The expedition was halfway around the world when Baret’s ruse was finally exposed, though exactly where and how is in some dispute. According to Bougainville’s published journals, she was unmasked in Tahiti when a group of islanders immediately recognized her as a woman, something her shipmates had only whispered about for 16 months.
Expedition’s surgeon François Vivès offers a similar explanation, writing in his journal that a Tahitian named Aotouru came aboard the Étoile and promptly remarked that Baret was a woman. Scholars now believe Aotouru described her using the Tahitian word for transvestite, noting matter-of-factly that cross-dressing was not merely a Tahitian custom, but apparently also a European one. In any event, the jig was up.
Some time later on the island of New Ireland in modern-day Papua New Guinea, a group of sailors confronted Baret and forced her to strip. This too is from Vivès, who describes the scene with a great deal of innuendo. While Baret gets only passing mention in three of the seven surviving journals of the voyage, Vivès spends a fair bit ink on her, motivated, perhaps, by a lingering feud with Commerson.
Ridley makes the New Ireland encounter the climactic scene of her biography, suggesting that Baret’s shipmates did not merely strip her, but also raped her. As evidence, she offers Vivès’ veiled account and the birth of her child about nine months later. We’ll never know for certain what happened on that beach 251 years ago. For Baret’s sake we can only hope that Ridley got it wrong, and according to Gerard Helferich’s review for the Wall Street Journal there’s a good chance she did.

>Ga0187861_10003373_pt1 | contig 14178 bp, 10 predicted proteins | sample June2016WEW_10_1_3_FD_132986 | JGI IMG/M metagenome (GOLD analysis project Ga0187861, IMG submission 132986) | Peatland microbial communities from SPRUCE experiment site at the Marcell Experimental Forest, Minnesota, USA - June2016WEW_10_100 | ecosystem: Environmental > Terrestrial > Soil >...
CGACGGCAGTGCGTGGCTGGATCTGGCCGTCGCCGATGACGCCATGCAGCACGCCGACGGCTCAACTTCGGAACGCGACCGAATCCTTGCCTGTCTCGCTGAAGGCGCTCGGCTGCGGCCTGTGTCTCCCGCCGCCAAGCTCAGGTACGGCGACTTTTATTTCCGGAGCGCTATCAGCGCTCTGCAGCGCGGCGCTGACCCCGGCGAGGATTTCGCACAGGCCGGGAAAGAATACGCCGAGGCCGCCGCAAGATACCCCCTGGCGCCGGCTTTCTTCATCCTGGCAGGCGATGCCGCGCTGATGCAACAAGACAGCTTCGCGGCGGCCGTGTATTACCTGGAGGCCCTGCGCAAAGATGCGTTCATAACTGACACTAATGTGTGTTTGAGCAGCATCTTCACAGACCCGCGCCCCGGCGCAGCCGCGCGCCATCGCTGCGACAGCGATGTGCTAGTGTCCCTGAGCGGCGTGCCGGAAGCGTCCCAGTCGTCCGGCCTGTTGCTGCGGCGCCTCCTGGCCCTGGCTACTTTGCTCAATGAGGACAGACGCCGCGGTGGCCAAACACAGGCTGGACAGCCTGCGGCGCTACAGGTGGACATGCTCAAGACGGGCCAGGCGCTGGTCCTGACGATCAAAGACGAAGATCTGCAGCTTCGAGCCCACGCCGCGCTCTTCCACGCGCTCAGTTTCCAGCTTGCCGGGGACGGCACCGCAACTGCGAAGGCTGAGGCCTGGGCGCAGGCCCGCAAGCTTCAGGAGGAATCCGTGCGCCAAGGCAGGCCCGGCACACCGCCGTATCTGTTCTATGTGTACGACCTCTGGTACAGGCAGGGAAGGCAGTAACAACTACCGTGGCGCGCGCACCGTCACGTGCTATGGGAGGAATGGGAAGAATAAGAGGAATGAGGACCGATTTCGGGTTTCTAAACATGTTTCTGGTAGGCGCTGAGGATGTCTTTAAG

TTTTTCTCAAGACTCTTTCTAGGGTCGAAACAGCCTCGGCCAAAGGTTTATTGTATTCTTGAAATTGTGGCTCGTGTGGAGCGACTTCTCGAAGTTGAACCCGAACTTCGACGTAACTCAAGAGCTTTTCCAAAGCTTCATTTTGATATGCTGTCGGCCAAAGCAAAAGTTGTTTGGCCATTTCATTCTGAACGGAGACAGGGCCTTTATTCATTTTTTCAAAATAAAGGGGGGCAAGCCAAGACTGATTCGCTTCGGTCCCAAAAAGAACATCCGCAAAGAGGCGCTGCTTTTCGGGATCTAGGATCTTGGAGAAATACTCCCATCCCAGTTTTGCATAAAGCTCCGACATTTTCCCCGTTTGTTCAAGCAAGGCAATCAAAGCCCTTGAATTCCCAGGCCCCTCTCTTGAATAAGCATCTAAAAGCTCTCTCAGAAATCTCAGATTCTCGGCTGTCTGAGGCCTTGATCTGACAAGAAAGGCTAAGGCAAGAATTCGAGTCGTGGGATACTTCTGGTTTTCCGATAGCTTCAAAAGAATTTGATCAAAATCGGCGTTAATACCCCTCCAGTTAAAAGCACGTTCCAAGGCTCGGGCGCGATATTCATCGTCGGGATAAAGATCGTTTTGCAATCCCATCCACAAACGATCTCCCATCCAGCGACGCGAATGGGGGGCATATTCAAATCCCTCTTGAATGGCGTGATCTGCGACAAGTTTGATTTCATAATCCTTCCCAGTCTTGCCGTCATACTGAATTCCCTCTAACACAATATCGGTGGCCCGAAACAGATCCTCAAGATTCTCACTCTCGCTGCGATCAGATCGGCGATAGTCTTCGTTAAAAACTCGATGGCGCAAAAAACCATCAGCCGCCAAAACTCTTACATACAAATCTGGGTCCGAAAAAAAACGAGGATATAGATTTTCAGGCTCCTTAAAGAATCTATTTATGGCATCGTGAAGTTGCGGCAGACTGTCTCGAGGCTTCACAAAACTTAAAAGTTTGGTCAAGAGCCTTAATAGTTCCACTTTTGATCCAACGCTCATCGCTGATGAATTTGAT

“Throughout the book, actions, thoughts and moods of which no record survives are reported with authority. And so we’re privy to the ebb and flow of the lovers’ relationship, and we see Baret cowering in her hammock with a loaded pistol to protect herself from shipmates. Phrases such as ‘is tempting to imagine,’ ‘can be easily guessed at’ and ‘is not incredible to suppose’ appear often. And once such suppositions are planted, they have a habit of emerging later as demonstrated fact. Perhaps most troubling, there is no real evidence that the book’s horrifying climactic scene, involving rape, occurred at all.”